Roadmap for Advanced Cell Manufacturing Shows Path to Cell-Based Therapeutics

Cellular adhesion

Image shows adult human fibroblast cells with intracellular proteins involved in adhesion of these cells to an extracellular matrix. Magenta represents actin stress fibers in a cell and green staining represents a focal adhesion protein vinculin, which together contribute to how strongly these cells adhere to a matrix surface. Blue is the nucleus of a cell. These fibroblasts are converted to human induced pluripotent stem cells through a reprogramming process during which restructuring of the adhesion proteins takes place. (Image courtesy of Ankur Singh)

An industry-driven consortium has developed a national roadmap designed to chart the path to large-scale manufacturing of cell-based therapeutics for use in a broad range of illnesses including cancer, neuro-degenerative diseases, blood and vision disorders and organ regeneration and repair.

Over the past decade, new and emerging cell-based medical technologies have been developed to manage and possibly cure many conditions and diseases. In 2012 alone, these technologies treated more than 160,000 patients. Before these treatments can be more widely available, however, the cell therapeutics community will have to develop the capability for advanced, large-scale manufacturing of high-quality and consistent living cells.

To advance that goal, the Georgia Research Alliance (GRA) and the Georgia Institute of Technology (Georgia Tech) have launched the National Cell Manufacturing Consortium (NCMC), an industry-academic-government partnership that recently released the National Roadmap for Advanced Cell Manufacturing. Establishment of the consortium and development of this 10-year national roadmap was sponsored by the National Institute of Standards and Technology (NIST).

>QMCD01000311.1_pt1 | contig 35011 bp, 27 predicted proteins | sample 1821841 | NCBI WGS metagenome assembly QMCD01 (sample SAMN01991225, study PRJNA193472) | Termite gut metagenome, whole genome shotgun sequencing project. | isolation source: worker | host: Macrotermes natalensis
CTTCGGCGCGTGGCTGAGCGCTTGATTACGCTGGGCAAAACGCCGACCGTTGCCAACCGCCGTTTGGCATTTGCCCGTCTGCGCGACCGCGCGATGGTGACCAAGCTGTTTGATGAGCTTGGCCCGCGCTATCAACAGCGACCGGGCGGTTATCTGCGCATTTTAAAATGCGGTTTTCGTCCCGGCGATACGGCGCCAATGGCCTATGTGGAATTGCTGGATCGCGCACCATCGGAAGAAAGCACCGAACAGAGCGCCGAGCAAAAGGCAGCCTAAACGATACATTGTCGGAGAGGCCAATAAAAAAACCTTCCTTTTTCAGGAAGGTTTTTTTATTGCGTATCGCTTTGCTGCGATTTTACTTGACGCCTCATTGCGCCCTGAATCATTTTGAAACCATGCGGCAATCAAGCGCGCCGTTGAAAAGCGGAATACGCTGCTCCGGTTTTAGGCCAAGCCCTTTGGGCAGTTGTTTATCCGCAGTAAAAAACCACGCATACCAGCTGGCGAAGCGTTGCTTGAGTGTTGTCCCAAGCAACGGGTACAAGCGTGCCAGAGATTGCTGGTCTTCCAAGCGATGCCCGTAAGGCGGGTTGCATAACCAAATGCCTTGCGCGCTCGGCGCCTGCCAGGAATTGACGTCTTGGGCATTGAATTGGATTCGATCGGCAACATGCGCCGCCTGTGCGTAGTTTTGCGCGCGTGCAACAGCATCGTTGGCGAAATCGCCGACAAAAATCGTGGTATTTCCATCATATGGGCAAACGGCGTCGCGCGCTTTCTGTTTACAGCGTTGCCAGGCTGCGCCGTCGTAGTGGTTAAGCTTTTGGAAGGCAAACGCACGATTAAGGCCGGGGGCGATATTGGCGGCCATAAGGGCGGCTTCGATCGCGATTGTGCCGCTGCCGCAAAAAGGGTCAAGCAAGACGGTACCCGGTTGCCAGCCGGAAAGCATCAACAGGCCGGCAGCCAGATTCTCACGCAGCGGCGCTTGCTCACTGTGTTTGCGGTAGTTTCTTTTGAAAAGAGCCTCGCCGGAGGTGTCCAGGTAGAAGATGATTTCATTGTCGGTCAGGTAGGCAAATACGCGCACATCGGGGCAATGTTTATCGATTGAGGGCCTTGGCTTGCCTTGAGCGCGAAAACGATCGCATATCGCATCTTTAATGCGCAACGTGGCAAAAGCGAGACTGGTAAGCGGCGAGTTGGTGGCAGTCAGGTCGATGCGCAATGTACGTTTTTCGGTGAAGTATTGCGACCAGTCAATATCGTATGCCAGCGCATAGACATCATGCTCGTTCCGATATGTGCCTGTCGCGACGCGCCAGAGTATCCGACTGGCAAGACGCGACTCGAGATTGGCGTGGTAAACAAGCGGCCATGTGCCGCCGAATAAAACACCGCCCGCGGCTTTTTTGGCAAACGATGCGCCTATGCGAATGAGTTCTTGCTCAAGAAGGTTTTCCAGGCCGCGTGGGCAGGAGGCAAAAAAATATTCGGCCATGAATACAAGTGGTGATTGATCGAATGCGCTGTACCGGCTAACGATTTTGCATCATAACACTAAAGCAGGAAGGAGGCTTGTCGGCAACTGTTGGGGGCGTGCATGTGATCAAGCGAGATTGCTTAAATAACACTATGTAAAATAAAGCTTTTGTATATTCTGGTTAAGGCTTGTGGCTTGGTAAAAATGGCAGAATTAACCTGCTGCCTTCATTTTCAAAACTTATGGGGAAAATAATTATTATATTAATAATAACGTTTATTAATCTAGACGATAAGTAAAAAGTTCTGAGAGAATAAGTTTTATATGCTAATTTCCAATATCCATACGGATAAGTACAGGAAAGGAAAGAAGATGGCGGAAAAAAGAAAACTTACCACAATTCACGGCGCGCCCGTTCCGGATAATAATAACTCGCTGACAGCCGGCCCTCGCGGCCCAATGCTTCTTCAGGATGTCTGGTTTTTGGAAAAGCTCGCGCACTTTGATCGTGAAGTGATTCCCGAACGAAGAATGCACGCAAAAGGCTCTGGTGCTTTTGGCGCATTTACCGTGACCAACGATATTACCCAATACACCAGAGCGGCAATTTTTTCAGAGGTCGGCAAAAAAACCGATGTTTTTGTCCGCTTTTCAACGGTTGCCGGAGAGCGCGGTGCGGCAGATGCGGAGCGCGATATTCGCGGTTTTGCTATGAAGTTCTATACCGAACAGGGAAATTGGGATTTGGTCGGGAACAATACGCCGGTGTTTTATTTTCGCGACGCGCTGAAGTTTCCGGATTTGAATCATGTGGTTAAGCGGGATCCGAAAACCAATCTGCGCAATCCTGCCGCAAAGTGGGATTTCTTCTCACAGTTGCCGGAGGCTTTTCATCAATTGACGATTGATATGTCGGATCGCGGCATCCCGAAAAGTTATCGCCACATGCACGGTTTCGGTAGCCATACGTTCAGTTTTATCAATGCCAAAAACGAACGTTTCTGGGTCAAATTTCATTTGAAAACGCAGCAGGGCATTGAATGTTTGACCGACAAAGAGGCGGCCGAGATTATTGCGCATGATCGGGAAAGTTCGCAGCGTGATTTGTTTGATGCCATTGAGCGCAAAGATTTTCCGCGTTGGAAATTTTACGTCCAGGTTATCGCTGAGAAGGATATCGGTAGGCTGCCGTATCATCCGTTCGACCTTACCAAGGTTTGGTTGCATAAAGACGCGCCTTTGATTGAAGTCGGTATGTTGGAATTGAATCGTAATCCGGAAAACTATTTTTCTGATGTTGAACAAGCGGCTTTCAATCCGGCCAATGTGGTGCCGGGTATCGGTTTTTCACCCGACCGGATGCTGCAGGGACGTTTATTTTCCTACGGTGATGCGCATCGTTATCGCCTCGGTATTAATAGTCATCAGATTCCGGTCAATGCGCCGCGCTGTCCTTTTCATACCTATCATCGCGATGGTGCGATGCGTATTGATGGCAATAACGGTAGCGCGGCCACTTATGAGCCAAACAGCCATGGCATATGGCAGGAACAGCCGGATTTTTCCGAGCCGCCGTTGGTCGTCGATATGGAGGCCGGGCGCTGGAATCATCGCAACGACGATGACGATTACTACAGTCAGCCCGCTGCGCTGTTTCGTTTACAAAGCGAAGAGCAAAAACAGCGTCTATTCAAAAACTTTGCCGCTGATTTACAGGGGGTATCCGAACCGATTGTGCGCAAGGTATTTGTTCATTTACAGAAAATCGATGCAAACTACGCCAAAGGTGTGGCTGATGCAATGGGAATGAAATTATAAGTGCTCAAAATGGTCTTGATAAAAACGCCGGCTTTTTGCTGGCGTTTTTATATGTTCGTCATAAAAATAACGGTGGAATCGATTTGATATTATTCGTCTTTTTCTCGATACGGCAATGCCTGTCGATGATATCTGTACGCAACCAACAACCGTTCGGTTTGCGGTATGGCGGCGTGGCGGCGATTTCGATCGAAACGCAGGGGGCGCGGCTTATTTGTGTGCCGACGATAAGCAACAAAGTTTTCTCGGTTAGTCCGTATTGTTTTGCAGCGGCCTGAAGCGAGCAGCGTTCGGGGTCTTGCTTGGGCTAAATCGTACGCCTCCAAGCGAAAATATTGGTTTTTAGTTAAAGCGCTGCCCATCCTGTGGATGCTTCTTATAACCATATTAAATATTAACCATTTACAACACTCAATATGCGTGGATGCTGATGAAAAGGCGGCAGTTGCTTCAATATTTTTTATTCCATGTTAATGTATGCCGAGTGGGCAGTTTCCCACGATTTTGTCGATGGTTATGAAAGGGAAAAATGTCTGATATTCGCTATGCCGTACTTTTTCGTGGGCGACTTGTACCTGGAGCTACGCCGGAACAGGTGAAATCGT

The roadmap was announced June 13 at the White House Organ Summit.

“The cell manufacturing roadmap effort is mission critical to establish the United States as the world leader in cell therapy manufacturing,” said Greg Russotti, Ph.D., vice-president of technical operations for Celgene Cellular Therapeutics. “Cell therapies offer exciting next-generation opportunities that may help patients live longer and better lives, reduce the burden on health care and benefit society. Producing sufficient quantities of high quality cell therapies so that patients have access will not be possible without significant advances in the field of cell therapy manufacturing. Industrial, academic, and government stakeholders collaborated to construct this roadmap, which delineates our path to U.S. leadership in the emerging field of cell therapy production.”

Development of the roadmap required strong support and involvement from more than 60 representatives from industry, government and nonprofit organizations.

“MilliporeSigma (formerly EMD Millipore) supports consortia, like the National Cell Manufacturing Consortium, that bring together industry, innovators, clinicians and academics to advance the field of cell therapy,” said Martha S. Rook, Ph.D., head of novel therapies for the company. “The consortium’s cell manufacturing roadmap is a valuable resource to help identify and address challenges in cell manufacturing.”

While research has demonstrated the value of cell therapies – using adult stem cells and immune system cells – improvements are needed to make these cells broadly available to the medical community.